Avoid this outcome by wiping your suspension stanchions after every ride. You may also want to check the air pressure in the shock and fork to ensure it’s where it should be.
8. Lubricate Your Bike’s Drivetrain
Your bike’s drivetrain is what’s responsible for getting you from point A to point B.
Make sure it stays in great shape by lubing it on a regular basis – especially after riding in wet, muddy, or dirty conditions.
Need help lubing your chain? Read our guide here. While it may sound difficult, it’s important to remember that this is a process anyone can learn to do with a little practice and instruction.
9. True Your Wheels
If your bike wheels aren’t rolling straight, you’re in for a bumpy ride. To avoid this, true your wheels by turning the bike upside down and spinning the wheel.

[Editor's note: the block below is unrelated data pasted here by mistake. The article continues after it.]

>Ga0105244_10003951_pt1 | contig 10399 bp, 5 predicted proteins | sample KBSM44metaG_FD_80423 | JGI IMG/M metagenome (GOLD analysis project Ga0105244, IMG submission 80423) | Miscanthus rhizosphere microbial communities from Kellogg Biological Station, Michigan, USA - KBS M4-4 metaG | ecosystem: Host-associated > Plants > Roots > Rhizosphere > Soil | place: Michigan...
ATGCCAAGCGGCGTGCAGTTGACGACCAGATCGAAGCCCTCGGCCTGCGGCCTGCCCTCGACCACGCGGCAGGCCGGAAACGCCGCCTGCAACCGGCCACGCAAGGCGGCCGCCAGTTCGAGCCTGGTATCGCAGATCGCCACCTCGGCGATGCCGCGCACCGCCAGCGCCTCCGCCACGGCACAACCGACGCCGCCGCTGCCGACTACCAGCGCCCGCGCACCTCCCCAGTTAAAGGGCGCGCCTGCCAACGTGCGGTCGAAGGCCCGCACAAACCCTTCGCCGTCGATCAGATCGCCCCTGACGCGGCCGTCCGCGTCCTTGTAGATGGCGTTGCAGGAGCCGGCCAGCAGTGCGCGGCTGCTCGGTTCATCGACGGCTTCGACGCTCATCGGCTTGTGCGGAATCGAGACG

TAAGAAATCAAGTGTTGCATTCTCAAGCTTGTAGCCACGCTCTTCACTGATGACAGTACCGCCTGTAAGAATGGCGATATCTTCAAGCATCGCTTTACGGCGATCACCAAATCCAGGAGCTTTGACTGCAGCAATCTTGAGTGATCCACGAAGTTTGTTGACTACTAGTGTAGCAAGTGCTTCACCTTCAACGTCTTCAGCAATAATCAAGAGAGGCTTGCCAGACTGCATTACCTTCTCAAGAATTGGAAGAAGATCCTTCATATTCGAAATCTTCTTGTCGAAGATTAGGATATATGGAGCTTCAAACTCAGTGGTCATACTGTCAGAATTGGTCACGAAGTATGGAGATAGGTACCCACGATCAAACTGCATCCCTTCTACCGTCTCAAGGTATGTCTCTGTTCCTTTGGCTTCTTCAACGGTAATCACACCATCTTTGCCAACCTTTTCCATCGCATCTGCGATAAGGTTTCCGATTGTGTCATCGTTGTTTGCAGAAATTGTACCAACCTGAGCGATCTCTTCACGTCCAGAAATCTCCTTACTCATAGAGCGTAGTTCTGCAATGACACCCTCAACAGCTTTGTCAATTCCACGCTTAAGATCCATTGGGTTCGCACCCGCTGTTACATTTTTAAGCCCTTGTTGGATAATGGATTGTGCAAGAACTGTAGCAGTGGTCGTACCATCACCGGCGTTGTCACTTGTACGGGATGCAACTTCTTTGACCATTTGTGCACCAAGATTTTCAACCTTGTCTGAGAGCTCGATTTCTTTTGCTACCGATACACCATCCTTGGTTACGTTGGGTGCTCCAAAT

Watch it to ensure it’s turning consistently. If not, you’ll need to adjust things accordingly.
Here’s a video to help you complete the job:
10. Tighten Your Grips
Your grips play a significant role in the quality of your ride, and checking them is a critical way to maintain a mountain bike.
Before you set out on that new trail, check them to ensure they’re tight.
Grab the grip and squeeze it. If it’s not tight, spray some hairspray toward the inside of the grip to seal it further.
Replace your grips when they wear out.
Better Mountain Bike Maintenance Starts Here
Learning to maintain a mountain bike is critical as a bike owner. Luckily, these ten tips are a great place to start!